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Dissidents call for public protests against Zionist Puppet Doha regime, U.S. bases in Qatar


People and dissident groups issued their first nationwide call for holding peaceful protests in Qatar to demand ouster of the Al Thani ruling dynasty and dismantlement of the US bases in the Persian Gulf state.

According to a report by al-Nakhel news agency, in the first massive popular move in such social networks as twitter, the Qatari opposition forces called on the people to start action to demand political reforms and an overthrow zionist server of Emir Sheikh Hamad bin Khalifa Al Thani.

They called for nationwide rallies on March 16, 2013 to voice their protest against the country’s undesirable conditions.

The opposition forces who have named their move as “Qatar March 16 Freedom Revolution” plan to demand expulsion of Qatar’s First Lady Mozah bint Nasser al-Missned, who is among influential figures in the country, as well as dismantlement of the U.S. bases in Qatar.

Qatar is experiencing critical conditions after it was the scene of a coup attempt against Sheikh Hamad in April.

The limited news reports released by some local and Arab media at the time said that the Qatari emir succeeded in foiling the coup attempt against him. They added some 30 senior army officers were detained, while many others were put under house arrest.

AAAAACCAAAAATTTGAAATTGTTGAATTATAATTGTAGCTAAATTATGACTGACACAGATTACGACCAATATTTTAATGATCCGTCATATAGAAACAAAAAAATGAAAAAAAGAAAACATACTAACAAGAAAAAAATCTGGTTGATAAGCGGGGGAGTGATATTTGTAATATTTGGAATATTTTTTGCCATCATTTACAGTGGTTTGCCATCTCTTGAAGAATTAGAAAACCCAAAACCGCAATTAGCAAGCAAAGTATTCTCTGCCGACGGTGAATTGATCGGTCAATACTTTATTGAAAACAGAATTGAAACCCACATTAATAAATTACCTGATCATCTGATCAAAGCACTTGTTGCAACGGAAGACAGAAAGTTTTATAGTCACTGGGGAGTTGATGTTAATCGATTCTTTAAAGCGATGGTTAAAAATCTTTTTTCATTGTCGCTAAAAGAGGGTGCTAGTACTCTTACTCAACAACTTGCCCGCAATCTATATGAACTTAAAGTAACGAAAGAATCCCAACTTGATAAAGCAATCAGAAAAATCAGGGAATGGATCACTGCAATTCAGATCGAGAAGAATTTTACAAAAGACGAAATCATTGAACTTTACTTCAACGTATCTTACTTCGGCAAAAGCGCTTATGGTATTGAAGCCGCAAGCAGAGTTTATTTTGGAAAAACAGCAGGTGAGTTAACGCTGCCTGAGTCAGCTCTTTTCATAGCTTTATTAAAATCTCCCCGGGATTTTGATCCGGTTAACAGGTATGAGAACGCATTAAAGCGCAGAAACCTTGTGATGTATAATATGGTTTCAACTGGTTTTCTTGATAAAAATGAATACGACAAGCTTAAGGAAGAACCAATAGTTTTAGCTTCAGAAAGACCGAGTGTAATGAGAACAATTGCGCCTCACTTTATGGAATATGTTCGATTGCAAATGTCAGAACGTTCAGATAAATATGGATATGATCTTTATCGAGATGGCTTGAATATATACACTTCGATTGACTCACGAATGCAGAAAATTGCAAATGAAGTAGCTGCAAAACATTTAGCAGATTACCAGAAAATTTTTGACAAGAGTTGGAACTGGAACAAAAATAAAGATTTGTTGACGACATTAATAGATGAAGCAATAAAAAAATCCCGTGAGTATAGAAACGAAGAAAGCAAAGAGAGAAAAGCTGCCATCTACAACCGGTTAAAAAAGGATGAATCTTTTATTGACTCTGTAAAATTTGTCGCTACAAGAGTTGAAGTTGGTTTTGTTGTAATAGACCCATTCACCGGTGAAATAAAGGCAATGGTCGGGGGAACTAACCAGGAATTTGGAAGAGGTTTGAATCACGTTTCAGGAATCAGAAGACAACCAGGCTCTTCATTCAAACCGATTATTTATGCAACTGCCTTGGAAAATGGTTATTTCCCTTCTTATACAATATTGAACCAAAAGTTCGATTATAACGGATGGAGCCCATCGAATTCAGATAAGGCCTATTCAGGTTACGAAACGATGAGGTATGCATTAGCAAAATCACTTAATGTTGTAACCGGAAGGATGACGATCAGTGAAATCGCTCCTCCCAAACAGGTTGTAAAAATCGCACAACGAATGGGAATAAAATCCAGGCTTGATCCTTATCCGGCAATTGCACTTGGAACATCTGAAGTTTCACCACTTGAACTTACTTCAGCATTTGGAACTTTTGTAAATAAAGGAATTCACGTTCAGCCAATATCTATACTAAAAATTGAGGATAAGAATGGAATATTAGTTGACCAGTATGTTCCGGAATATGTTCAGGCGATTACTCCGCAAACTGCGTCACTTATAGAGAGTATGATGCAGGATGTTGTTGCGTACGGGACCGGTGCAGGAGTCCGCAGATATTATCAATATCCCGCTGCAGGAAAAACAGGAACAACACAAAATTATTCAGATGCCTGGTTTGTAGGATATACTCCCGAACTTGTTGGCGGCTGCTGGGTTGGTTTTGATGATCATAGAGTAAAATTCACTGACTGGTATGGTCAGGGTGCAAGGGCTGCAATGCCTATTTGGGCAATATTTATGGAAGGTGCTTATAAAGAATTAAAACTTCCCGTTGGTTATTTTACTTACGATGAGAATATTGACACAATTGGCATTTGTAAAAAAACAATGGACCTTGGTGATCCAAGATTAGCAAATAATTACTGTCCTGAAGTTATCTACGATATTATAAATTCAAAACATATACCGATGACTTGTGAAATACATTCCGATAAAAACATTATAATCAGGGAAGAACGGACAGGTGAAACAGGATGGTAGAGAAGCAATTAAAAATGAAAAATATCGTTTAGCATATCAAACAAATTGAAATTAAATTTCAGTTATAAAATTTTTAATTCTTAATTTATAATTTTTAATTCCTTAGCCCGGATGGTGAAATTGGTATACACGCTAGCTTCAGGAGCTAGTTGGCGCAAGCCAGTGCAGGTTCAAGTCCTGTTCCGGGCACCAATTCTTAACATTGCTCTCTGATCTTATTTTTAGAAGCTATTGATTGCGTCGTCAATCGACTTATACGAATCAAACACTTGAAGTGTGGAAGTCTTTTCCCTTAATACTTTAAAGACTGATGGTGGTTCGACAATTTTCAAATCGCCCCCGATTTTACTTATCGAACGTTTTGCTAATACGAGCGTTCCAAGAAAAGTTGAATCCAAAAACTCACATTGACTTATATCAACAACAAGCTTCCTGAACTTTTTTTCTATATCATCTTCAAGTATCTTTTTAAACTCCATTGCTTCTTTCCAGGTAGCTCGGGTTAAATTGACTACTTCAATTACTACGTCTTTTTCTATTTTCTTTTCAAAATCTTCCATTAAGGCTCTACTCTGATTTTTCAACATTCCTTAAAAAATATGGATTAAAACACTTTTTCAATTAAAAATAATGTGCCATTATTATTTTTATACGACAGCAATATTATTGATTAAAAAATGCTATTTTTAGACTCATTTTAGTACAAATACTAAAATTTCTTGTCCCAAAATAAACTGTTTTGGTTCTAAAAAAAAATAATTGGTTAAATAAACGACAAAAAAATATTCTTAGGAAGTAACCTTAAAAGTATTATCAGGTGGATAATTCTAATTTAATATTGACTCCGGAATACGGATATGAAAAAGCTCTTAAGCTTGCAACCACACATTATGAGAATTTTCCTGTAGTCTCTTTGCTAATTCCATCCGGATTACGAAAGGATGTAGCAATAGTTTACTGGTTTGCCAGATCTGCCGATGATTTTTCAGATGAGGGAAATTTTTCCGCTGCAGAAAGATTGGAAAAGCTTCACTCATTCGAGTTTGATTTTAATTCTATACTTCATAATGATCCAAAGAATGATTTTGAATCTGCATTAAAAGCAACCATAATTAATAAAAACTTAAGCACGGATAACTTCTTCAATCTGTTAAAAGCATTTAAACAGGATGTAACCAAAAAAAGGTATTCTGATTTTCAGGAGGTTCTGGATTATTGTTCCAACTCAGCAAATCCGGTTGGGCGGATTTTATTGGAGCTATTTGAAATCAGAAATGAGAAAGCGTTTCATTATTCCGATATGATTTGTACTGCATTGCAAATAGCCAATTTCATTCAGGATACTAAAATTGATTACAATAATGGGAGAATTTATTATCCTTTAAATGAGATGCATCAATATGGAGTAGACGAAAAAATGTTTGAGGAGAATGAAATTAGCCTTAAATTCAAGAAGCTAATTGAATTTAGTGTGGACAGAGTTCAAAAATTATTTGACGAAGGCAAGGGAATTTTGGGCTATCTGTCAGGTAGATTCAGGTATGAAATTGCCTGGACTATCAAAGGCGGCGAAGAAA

Since the start of 2011, the regional Arab states have witnessed a growing wave of popular protests resulted from the people’s growing awareness and vigilance.

Tunisia saw the overthrow of Zine El Abidine Ben Ali in a popular revolution in January, which was soon followed by a revolution which toppled Hosni Mubarak in Egypt in February.

Libya was the third country touched by the Islamic Awakening. Libyans also embraced victory after months of bloody campaign against the country’s dictator, Muammar al-Qaddafi.

Bahrain, Jordan, Kuwait, Saudi Arabia and Yemen have since been the scene of protests against their totalitarian rulers, who have resorted to brutal crackdown on demonstrations to silence their critics.

In Yemen, although the people have toppled the dictator and elected a president, the revolution still continues as allies and family members of the former dictator, Ali Abdullah Saleh, still hold key posts in the country and have not been brought to justice.

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